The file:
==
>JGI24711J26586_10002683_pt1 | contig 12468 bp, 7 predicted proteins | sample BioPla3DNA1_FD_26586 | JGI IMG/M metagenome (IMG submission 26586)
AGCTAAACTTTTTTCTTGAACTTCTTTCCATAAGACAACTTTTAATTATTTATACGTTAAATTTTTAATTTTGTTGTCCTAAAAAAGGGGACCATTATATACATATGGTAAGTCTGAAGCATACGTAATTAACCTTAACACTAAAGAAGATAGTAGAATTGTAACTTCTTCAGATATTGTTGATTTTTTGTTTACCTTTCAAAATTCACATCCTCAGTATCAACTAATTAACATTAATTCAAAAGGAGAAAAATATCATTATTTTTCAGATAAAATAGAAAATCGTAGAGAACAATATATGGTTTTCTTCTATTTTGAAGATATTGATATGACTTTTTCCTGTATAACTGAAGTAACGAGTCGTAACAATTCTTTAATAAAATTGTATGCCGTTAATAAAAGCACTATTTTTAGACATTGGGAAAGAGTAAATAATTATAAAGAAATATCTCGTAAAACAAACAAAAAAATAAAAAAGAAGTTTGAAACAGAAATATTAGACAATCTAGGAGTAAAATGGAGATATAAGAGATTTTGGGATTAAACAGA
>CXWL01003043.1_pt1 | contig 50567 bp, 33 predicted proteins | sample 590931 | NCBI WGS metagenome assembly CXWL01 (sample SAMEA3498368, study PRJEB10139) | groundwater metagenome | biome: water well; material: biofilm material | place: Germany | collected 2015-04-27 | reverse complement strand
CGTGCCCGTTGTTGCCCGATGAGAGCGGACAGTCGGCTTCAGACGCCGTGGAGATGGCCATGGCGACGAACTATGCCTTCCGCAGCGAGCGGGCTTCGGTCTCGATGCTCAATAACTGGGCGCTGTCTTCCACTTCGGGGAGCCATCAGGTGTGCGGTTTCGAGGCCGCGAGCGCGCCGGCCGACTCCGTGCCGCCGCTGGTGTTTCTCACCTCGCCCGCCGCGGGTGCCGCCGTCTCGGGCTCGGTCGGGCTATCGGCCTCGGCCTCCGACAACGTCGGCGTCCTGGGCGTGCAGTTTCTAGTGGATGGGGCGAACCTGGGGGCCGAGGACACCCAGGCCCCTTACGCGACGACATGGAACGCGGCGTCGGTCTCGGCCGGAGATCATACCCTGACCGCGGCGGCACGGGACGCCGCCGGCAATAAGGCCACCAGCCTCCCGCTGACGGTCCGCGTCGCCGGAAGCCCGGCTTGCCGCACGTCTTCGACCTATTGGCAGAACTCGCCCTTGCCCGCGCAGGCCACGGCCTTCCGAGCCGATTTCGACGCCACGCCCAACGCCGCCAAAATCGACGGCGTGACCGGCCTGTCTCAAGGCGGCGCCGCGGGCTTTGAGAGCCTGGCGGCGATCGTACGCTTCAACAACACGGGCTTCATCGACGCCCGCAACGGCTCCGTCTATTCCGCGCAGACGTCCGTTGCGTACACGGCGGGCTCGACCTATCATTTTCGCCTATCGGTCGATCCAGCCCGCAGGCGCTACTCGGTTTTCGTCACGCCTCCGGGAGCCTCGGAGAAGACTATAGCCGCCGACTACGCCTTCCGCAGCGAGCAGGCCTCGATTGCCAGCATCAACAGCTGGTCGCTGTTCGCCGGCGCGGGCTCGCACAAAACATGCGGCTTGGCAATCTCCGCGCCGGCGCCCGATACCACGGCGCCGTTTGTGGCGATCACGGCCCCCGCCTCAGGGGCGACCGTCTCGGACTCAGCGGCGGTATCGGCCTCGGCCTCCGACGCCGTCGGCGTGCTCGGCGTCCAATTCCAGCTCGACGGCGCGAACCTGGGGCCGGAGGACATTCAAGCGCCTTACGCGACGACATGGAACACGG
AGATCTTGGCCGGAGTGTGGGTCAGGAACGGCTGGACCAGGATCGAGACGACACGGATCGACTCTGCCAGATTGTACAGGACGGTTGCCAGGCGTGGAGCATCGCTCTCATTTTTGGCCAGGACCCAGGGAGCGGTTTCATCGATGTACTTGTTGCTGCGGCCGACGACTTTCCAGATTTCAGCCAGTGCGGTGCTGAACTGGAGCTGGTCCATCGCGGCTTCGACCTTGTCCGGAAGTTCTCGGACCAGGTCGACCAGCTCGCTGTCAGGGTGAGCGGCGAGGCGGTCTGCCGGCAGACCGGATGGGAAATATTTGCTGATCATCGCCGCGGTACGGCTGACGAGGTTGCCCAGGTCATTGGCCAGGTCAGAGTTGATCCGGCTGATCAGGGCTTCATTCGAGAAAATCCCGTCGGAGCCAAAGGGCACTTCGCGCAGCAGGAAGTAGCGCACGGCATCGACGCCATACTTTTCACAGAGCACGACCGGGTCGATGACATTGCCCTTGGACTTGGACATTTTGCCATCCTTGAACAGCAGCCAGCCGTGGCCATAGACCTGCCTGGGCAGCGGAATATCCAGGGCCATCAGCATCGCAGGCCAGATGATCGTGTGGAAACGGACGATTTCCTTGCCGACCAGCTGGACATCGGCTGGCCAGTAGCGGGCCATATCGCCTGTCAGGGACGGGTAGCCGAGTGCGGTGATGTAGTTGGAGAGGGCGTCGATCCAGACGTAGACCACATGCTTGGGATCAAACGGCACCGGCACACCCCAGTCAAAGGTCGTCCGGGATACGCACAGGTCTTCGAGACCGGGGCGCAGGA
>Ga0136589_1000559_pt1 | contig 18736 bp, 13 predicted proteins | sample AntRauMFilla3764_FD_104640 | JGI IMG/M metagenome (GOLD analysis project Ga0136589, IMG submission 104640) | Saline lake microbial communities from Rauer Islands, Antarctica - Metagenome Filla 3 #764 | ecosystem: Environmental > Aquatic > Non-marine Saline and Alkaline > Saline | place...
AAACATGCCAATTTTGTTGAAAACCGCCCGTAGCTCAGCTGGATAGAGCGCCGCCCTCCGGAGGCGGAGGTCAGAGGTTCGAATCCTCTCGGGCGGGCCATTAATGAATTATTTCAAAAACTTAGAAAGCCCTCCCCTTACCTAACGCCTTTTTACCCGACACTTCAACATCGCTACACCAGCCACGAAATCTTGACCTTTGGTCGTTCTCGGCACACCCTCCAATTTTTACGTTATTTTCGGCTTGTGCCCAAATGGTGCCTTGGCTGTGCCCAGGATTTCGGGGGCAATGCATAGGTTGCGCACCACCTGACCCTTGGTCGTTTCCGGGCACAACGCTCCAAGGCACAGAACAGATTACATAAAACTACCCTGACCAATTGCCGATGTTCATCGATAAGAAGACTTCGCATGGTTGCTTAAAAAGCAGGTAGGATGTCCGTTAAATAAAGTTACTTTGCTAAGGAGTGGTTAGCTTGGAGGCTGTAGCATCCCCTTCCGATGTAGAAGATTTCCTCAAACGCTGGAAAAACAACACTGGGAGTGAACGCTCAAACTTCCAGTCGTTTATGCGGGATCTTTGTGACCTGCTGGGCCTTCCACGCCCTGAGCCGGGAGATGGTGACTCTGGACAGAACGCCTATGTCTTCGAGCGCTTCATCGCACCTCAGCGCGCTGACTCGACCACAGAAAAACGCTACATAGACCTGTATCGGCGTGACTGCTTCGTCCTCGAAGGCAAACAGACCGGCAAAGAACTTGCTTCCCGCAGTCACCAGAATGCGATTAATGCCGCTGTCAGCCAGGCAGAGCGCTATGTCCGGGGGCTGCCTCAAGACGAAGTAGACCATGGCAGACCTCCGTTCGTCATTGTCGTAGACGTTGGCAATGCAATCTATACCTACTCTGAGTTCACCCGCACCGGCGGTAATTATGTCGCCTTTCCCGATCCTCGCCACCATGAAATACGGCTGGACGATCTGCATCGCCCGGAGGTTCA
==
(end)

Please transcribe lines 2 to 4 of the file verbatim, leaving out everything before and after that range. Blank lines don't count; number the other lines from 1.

AGCTAAACTTTTTTCTTGAACTTCTTTCCATAAGACAACTTTTAATTATTTATACGTTAAATTTTTAATTTTGTTGTCCTAAAAAAGGGGACCATTATATACATATGGTAAGTCTGAAGCATACGTAATTAACCTTAACACTAAAGAAGATAGTAGAATTGTAACTTCTTCAGATATTGTTGATTTTTTGTTTACCTTTCAAAATTCACATCCTCAGTATCAACTAATTAACATTAATTCAAAAGGAGAAAAATATCATTATTTTTCAGATAAAATAGAAAATCGTAGAGAACAATATATGGTTTTCTTCTATTTTGAAGATATTGATATGACTTTTTCCTGTATAACTGAAGTAACGAGTCGTAACAATTCTTTAATAAAATTGTATGCCGTTAATAAAAGCACTATTTTTAGACATTGGGAAAGAGTAAATAATTATAAAGAAATATCTCGTAAAACAAACAAAAAAATAAAAAAGAAGTTTGAAACAGAAATATTAGACAATCTAGGAGTAAAATGGAGATATAAGAGATTTTGGGATTAAACAGA
>CXWL01003043.1_pt1 | contig 50567 bp, 33 predicted proteins | sample 590931 | NCBI WGS metagenome assembly CXWL01 (sample SAMEA3498368, study PRJEB10139) | groundwater metagenome | biome: water well; material: biofilm material | place: Germany | collected 2015-04-27 | reverse complement strand
CGTGCCCGTTGTTGCCCGATGAGAGCGGACAGTCGGCTTCAGACGCCGTGGAGATGGCCATGGCGACGAACTATGCCTTCCGCAGCGAGCGGGCTTCGGTCTCGATGCTCAATAACTGGGCGCTGTCTTCCACTTCGGGGAGCCATCAGGTGTGCGGTTTCGAGGCCGCGAGCGCGCCGGCCGACTCCGTGCCGCCGCTGGTGTTTCTCACCTCGCCCGCCGCGGGTGCCGCCGTCTCGGGCTCGGTCGGGCTATCGGCCTCGGCCTCCGACAACGTCGGCGTCCTGGGCGTGCAGTTTCTAGTGGATGGGGCGAACCTGGGGGCCGAGGACACCCAGGCCCCTTACGCGACGACATGGAACGCGGCGTCGGTCTCGGCCGGAGATCATACCCTGACCGCGGCGGCACGGGACGCCGCCGGCAATAAGGCCACCAGCCTCCCGCTGACGGTCCGCGTCGCCGGAAGCCCGGCTTGCCGCACGTCTTCGACCTATTGGCAGAACTCGCCCTTGCCCGCGCAGGCCACGGCCTTCCGAGCCGATTTCGACGCCACGCCCAACGCCGCCAAAATCGACGGCGTGACCGGCCTGTCTCAAGGCGGCGCCGCGGGCTTTGAGAGCCTGGCGGCGATCGTACGCTTCAACAACACGGGCTTCATCGACGCCCGCAACGGCTCCGTCTATTCCGCGCAGACGTCCGTTGCGTACACGGCGGGCTCGACCTATCATTTTCGCCTATCGGTCGATCCAGCCCGCAGGCGCTACTCGGTTTTCGTCACGCCTCCGGGAGCCTCGGAGAAGACTATAGCCGCCGACTACGCCTTCCGCAGCGAGCAGGCCTCGATTGCCAGCATCAACAGCTGGTCGCTGTTCGCCGGCGCGGGCTCGCACAAAACATGCGGCTTGGCAATCTCCGCGCCGGCGCCCGATACCACGGCGCCGTTTGTGGCGATCACGGCCCCCGCCTCAGGGGCGACCGTCTCGGACTCAGCGGCGGTATCGGCCTCGGCCTCCGACGCCGTCGGCGTGCTCGGCGTCCAATTCCAGCTCGACGGCGCGAACCTGGGGCCGGAGGACATTCAAGCGCCTTACGCGACGACATGGAACACGG